There’s a strong tendency to vastly overestimate Varys’ abilities and disparage Littlefinger. But the latter’s plots have mostly succeeded, while Varys (along with Illyrio) have made one mistake after another. And their most characteristic mistake, which Littlefinger has avoided so far, is to assume that everyone will do what they expect. Both Illyrio/Varys and Littlefinger have the serious weakness that nobody has any inherent reason to remain loyal to them. But Littlefinger works around that problem by keeping his conspiracies small and his associates’ incentives clear. Whereas Viserys, Daenerys, Jorah, Khal Drogo, Tyrion, Barristan, Jon Connington and Aegon have all disrupted Illyrio and Varys’ plans by going off and doing what they wanted.

  5. Jim B says:

    Re Tywin’s failure to arrange a marriage for Tyrion prior to Sansa, I wouldn’t be surprised if Tywin also wanted to deny Tyrion the chance at (legitimate) children who might stand to inherit through him.

    As long as he hasn’t had legitimate children, Tyrion doesn’t even have to be disinherited; he can just meet with a convenient death in battle or otherwise, and there’s nobody to contest the eventual succession of Kevan, or a retired-from-the-Kingsguard Jaime, or Tommen or whoever Tywin has in mind for Casterly Rock.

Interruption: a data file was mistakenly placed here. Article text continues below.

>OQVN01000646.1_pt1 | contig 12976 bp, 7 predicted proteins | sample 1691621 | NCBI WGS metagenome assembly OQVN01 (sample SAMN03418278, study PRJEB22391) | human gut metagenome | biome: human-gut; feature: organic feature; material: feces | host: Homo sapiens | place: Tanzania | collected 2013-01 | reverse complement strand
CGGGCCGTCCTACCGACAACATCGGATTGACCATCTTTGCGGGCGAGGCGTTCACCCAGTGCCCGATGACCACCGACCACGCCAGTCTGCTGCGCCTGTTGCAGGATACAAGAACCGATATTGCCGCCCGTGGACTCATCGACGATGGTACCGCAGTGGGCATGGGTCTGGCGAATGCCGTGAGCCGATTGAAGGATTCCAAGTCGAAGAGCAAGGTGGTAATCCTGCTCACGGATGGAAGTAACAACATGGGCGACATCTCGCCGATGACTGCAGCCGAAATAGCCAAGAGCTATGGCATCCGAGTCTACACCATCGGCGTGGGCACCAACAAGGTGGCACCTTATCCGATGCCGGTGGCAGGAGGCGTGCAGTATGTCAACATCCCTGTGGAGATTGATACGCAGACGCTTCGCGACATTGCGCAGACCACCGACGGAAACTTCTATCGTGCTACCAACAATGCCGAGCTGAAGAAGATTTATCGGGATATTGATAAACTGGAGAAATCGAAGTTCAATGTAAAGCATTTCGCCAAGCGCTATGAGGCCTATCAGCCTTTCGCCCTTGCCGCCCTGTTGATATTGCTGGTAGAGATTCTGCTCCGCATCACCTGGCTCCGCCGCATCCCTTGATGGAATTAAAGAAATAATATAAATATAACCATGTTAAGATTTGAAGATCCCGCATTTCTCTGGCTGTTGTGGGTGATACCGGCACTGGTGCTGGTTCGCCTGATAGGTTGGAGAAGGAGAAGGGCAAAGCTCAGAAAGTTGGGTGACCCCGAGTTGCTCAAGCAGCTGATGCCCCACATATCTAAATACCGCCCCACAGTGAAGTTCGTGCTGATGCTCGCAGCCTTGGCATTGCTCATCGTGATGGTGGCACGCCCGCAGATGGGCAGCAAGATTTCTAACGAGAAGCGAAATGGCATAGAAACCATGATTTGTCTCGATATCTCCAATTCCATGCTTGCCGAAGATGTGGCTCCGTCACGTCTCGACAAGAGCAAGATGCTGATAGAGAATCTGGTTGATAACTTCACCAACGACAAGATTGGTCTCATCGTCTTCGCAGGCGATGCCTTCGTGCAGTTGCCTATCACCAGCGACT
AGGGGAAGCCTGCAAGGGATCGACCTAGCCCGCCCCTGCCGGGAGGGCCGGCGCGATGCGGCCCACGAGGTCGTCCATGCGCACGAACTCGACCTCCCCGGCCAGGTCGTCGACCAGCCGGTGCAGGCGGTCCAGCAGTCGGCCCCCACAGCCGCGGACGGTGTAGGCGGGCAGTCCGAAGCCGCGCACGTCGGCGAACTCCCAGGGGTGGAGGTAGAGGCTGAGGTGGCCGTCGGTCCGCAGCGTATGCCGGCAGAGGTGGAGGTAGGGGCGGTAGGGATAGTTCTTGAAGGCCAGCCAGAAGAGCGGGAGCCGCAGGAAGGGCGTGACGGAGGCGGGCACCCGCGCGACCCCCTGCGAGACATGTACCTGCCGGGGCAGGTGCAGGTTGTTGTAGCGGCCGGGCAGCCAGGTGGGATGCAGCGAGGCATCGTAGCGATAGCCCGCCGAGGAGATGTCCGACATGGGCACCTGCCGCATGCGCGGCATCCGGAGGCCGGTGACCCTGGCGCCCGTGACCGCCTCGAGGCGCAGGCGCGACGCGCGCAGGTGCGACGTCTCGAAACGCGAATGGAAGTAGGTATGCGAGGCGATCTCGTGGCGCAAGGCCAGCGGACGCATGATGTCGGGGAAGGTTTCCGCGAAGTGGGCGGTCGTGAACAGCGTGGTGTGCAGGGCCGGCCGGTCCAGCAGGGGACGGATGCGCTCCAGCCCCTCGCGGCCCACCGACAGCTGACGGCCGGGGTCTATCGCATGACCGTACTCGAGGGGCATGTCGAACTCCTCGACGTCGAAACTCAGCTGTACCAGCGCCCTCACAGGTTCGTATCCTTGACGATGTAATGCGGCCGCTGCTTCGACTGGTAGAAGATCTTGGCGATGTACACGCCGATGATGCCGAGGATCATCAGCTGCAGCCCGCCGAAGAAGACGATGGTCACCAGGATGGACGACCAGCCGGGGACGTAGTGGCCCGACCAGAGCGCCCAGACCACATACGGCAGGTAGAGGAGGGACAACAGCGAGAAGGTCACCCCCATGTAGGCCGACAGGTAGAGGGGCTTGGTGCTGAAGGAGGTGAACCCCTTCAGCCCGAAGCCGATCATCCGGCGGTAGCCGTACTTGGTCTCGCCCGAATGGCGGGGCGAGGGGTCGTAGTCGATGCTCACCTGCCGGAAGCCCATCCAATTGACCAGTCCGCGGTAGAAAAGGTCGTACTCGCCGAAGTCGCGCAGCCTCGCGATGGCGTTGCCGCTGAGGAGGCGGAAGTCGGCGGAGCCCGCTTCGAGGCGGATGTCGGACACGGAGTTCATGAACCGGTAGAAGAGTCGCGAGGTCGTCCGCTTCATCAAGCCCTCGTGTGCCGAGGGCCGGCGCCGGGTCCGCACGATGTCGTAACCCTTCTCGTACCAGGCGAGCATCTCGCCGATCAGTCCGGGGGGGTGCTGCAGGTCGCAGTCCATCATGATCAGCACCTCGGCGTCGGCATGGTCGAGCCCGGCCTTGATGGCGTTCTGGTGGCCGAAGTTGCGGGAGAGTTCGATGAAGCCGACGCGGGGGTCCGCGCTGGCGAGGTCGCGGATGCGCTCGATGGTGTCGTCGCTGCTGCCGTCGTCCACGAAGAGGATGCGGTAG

Of course, as I’ve noted before, it’s not clear how far ahead Tywin has planned for Casterly Rock, so he may not have thought this through explicitly.

    • scarlett45 says:

      I agree with you on that. Also, marriage is a status symbol for Noble men (its not the same for women but it is a symbol) and by denying Tyrion a spouse he’s depriving him of adult status. Also there’s ableism in play- what if Tyrion had children with dwarfism…MORE “imperfect” kids named Lannister? Tywin wouldn’t stand for it.

  6. Brett says:

    Do you think it’s odd that none of the Targaryen kings ever tried to carry out conquests in Essos, aside from the Stepstones? Those are some rich cities to target, and while they’re big cities they’re still dwarfed by the size of Westeros.